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Book Review Roundup: A Mix of Fiction and Non-Fiction

Prior to the holiday season, things got a bit crazy for me. The last few months of the year generally are a little nuts as everything rockets down the steep slope toward the end of the year, but this year was particularly packed. In addition to juggling the usual personal pre-holiday stuff and drafting a new book for NaNoWriMo, as I do every year, I was sucked into Dragon Age Inquisition, with which I spent the better part of my free time.

That doesn’t mean I didn’t do any reading at all, though. Regardless of how busy I am, I’m never without a book or two in progress, but it does mean I got very backed up with my usual bi-weekly book reviews. So, to play a little catch up, here are some flash reviews of four books I read during that crazy, crazy time.

 

Death, Disability, and the Superhero: The Silver Age and Beyond

Genre: Non-Fiction/Pop Culture

Full disclosure: I’m only a very casual fan of comic books. I’ve seen most of the big comic book movies and watch several of the comic book-related TV shows, but I’ve never read the comics they’re based on. However, the premise of this book interested me, and though I missed out on a lot because I haven’t read the comic books referenced and, therefore, didn’t get as much out of the references, I still found the book fascinating.

Jose Alaniz has written an extremely scholarly take on comic books in Death, Disability, and the Superhero. With an academic’s eye, he dissects many different comics, spanning decades, and discussing both how specific works and the overall genre deal with issues of mortality, disability, race, and sexism. Fair warning: this is not a light read; it’s more like a dissertation, with lots of academic language and technical terms.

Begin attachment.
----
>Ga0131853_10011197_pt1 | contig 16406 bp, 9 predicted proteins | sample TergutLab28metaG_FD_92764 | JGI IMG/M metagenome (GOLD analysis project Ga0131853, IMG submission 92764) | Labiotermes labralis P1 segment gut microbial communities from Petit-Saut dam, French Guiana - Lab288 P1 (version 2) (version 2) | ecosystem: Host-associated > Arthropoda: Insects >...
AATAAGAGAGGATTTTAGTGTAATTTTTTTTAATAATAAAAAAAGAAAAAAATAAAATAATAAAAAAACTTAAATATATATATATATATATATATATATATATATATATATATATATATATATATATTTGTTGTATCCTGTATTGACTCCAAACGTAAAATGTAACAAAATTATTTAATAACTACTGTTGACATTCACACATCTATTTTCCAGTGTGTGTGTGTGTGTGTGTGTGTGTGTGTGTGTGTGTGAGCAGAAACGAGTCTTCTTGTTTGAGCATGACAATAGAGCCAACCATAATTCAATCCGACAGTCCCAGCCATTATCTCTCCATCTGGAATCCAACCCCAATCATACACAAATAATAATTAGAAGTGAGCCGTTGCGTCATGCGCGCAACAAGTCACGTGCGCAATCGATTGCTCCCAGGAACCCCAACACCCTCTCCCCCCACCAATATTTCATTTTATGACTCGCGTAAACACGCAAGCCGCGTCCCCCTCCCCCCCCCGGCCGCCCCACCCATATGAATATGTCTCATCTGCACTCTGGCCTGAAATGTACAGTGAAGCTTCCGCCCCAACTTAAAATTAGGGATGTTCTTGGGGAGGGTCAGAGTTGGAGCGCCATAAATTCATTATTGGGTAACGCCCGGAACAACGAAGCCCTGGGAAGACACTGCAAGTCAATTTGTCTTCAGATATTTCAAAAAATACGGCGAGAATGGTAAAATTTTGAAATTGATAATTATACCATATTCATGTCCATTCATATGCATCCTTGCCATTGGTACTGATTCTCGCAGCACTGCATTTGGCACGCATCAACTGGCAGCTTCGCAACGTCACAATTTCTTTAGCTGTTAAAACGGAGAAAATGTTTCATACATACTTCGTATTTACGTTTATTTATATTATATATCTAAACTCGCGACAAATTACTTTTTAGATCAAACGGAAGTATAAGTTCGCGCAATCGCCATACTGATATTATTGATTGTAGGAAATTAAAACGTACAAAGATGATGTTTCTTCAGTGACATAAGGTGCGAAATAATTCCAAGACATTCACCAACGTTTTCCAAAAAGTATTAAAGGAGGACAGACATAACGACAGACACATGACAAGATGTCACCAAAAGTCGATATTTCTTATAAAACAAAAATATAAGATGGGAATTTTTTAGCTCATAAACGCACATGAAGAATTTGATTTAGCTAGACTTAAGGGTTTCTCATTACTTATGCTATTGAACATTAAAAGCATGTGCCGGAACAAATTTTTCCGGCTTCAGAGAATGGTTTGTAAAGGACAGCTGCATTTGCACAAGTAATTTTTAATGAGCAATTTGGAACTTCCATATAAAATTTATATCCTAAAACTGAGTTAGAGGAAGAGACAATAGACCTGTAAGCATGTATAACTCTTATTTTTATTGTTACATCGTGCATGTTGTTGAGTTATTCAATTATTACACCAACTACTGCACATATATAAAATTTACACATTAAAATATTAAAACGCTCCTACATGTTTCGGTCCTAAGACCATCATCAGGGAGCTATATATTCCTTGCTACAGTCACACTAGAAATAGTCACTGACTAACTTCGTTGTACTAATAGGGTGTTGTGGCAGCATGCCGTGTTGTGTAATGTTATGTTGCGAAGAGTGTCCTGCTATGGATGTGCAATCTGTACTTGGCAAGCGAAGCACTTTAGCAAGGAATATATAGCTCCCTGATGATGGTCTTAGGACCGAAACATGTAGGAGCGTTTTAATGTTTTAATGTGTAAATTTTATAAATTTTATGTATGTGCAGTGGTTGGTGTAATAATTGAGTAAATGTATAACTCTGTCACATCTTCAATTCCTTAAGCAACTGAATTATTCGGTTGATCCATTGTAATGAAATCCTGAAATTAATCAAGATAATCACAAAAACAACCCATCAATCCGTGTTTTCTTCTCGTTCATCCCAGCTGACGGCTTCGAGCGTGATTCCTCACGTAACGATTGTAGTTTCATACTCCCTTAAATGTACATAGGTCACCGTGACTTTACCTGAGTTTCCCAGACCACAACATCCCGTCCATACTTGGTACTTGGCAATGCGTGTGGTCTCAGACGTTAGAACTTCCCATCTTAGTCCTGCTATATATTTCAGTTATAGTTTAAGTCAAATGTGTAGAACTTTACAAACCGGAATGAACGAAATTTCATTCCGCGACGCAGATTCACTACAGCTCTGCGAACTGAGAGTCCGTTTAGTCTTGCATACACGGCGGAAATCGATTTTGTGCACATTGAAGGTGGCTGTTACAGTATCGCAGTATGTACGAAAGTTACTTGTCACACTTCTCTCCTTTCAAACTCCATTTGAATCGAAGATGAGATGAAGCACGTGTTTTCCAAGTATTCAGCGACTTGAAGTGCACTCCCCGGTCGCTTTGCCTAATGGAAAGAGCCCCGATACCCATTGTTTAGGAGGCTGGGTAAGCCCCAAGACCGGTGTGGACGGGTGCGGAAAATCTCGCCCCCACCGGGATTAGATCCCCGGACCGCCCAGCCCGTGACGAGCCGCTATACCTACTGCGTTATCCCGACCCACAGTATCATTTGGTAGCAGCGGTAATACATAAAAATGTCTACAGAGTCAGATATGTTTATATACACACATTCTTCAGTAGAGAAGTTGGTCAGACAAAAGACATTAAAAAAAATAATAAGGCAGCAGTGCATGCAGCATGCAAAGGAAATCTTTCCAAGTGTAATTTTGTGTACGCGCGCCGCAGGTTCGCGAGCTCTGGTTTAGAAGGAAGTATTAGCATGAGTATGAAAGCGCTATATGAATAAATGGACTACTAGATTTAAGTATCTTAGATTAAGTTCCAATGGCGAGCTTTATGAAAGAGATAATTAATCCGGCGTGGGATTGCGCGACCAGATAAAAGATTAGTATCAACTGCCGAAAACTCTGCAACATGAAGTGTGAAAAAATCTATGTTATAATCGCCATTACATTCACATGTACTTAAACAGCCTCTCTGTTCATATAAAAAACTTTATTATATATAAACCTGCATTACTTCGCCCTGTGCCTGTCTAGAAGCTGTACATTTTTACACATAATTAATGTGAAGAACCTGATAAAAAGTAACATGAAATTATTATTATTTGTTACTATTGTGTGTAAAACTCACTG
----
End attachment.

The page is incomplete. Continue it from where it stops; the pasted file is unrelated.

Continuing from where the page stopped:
I found the book very thought-provoking, not just because Alaniz is so good at minutely examining the comics themselves, with plenty of specific examples and references, but because the book has larger applications. While the book is focused on the ways in which comics address sensitive topics, it made me think a great deal about how those same topics are dealt with in the culture at large.

If you’re a serious comic book fan or have one in your life, this book would make for a fascinating read.

 

Inside the Criminal Mind: Revised and Updated EditionGenre: Non-Fiction/Psychology

As both an author and a reader, I like books with villains that feel authentic. Even as I may hate the big bad, I want to have a sense that there’s a logic to his or her actions, that they have some reason for doing the things they’re doing. Because of this, and also because I’m very interested in how the brain works, I like to read books on neuroscience and psychology.

Stanton E. Samenow’s Inside the Criminal Mind is not a new book. Instead, this is an updated version. Samenow’s conclusions are based on the extensive research he and his mentor conducted over the course of decades, and he uses this experience to make several assertions about criminal behavior. This isn’t a book that will leave you feeling positive. Samenow paints a pretty bleak picture of criminal activity and the likelihood for rehabilitation.